Most people instantly assume that a linguist speaks a variety of different languages. In some cases that is true; however, the field of linguistics is really the study of language in the general sense. It covers the whys and wherefores of language, attempting to define how we use it, why we use it, and the factors that make one language different from another. As a result, linguist jobs are many and varied.
Linguistics is broken up into an enormous number of fields and subfields, which leads to a plethora of specialized linguist jobs. The first areas of career opportunity would lie in teaching and education. Linguist jobs exist in teaching English as a second language, in teaching foreign languages, in establishing curriculums and tests, and in linguistic research. This is merely the tip of the semantic iceberg though, for linguist jobs tend to branch out into a wide range of business and government applications.
Some linguists choose to work in the world of computer and software design, devising speech recognition programs or applying the precepts of linguistics to search engine efficiency. Governments frequently offer linguist jobs either in the diplomatic realms or intelligence services. As of 2009, particularly in the United States, there were many government career possibilities for those fluent in Middle Eastern languages and dialects. In the same vein, hospitals, news outlets, large banks and financial organizations, and international legal establishments seek capable translators and interpreters worldwide.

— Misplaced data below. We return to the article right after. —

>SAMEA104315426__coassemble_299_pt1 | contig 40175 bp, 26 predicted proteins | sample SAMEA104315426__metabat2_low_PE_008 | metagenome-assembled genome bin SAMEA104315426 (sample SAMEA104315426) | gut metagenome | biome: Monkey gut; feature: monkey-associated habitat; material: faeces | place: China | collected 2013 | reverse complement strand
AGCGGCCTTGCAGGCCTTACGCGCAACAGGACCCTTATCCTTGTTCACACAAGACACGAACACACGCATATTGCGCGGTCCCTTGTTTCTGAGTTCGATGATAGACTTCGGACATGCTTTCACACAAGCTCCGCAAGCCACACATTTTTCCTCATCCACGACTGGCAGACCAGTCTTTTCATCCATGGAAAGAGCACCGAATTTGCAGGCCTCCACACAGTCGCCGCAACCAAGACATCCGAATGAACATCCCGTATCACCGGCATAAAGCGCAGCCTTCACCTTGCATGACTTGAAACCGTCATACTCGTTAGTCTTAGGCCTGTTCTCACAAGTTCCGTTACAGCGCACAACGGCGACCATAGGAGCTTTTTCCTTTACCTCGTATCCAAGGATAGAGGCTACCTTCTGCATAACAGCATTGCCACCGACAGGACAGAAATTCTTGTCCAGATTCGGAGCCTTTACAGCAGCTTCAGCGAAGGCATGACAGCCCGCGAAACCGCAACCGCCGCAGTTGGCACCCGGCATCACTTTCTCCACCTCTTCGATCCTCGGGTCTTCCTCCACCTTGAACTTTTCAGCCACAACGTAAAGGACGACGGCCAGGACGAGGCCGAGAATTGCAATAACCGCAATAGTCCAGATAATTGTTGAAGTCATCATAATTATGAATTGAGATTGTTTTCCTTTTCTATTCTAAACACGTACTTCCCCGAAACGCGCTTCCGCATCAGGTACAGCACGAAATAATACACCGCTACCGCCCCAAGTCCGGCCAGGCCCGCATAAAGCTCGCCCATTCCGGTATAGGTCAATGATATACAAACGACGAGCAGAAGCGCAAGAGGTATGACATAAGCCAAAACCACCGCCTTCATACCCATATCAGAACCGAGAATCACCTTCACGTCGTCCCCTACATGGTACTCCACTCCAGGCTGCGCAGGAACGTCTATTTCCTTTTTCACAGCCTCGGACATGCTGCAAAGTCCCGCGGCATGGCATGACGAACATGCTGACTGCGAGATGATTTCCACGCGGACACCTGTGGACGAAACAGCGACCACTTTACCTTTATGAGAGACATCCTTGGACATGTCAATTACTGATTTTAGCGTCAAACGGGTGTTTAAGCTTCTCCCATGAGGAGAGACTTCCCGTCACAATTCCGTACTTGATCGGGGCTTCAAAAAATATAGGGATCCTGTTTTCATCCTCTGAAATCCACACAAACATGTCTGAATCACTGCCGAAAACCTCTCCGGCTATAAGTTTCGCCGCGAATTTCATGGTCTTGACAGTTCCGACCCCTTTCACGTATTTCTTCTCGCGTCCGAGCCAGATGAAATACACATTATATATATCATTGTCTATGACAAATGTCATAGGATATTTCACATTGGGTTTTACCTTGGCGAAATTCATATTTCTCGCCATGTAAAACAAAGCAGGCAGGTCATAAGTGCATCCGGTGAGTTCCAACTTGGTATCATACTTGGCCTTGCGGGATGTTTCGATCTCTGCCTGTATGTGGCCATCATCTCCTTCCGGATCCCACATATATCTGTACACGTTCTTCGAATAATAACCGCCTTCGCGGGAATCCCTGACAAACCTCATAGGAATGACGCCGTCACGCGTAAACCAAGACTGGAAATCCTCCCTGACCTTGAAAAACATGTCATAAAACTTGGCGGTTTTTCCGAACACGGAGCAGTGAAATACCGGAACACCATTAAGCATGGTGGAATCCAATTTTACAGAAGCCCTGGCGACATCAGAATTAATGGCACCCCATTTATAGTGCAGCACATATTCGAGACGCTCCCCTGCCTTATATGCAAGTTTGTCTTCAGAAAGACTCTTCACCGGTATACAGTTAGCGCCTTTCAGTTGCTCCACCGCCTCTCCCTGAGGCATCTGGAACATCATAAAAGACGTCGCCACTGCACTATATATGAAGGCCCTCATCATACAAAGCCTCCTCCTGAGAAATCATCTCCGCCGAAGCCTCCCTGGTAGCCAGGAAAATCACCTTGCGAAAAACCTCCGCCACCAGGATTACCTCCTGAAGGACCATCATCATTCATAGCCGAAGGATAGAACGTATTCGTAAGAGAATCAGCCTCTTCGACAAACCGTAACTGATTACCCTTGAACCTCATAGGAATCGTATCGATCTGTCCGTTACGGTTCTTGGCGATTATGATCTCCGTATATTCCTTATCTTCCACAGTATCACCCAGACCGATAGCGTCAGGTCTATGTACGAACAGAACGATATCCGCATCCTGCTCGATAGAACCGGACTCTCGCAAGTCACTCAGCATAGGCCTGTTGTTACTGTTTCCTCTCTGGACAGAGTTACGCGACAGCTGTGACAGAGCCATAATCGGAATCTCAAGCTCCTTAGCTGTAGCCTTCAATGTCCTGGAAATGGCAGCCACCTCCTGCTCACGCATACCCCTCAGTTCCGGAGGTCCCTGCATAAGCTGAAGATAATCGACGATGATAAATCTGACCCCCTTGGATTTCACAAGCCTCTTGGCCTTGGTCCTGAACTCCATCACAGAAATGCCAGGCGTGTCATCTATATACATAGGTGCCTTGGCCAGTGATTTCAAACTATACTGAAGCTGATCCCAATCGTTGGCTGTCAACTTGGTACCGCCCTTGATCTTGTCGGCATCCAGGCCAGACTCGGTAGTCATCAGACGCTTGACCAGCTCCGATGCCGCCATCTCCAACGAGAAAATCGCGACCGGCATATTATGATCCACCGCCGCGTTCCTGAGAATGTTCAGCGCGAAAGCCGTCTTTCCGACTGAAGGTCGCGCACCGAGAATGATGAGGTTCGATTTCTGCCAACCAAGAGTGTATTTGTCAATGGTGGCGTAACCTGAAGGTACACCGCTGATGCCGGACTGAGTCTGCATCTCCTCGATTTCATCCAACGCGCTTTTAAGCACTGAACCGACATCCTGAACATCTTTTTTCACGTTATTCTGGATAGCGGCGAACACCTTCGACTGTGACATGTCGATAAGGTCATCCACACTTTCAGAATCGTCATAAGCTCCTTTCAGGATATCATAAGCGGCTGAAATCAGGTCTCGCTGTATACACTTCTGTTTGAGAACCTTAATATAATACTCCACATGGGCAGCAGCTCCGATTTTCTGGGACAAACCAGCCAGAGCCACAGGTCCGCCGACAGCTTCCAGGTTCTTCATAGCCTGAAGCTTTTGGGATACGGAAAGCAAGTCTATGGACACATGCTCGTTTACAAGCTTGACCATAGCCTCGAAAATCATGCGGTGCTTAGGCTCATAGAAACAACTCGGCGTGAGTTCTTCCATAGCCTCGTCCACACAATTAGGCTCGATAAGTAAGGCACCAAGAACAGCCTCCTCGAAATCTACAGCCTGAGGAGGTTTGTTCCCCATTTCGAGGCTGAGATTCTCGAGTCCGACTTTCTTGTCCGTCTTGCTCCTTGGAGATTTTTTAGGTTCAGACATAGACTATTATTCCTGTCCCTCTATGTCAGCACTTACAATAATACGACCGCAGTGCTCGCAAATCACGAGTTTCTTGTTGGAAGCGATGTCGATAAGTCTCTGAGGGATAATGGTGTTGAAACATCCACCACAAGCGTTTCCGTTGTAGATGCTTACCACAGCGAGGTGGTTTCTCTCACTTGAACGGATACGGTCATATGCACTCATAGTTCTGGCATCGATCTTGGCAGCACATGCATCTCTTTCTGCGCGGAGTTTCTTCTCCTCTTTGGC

The entertainment industry also provides linguist jobs. For instance, linguists are often hired to work with actors who are required to perform with a foreign accent. To help the actors make their role believable, the linguist will train them in pronunciation, grammar, elocution, and colloquial expressions. Yet another realm for the linguist, one that can have major financial ramifications, consists of appropriately naming products that will be sold in a variety of countries. For example, soon after Coca Cola was introduced into China it was learned that the literal Chinese interpretation of the brand name translated to “bite the waxed tadpole.”
Some of the more traditional linguist jobs involve lexicography, the task of creating and updating dictionaries. Many linguists are also heavily engaged in fieldwork with obscure or endangered languages. In this latter field, the goal is to preserve important elements of history and culture. Such linguistic researchers may also work with “dead” languages, translating documents, scrolls, or books so that knowledge of times past may be retained for future generations.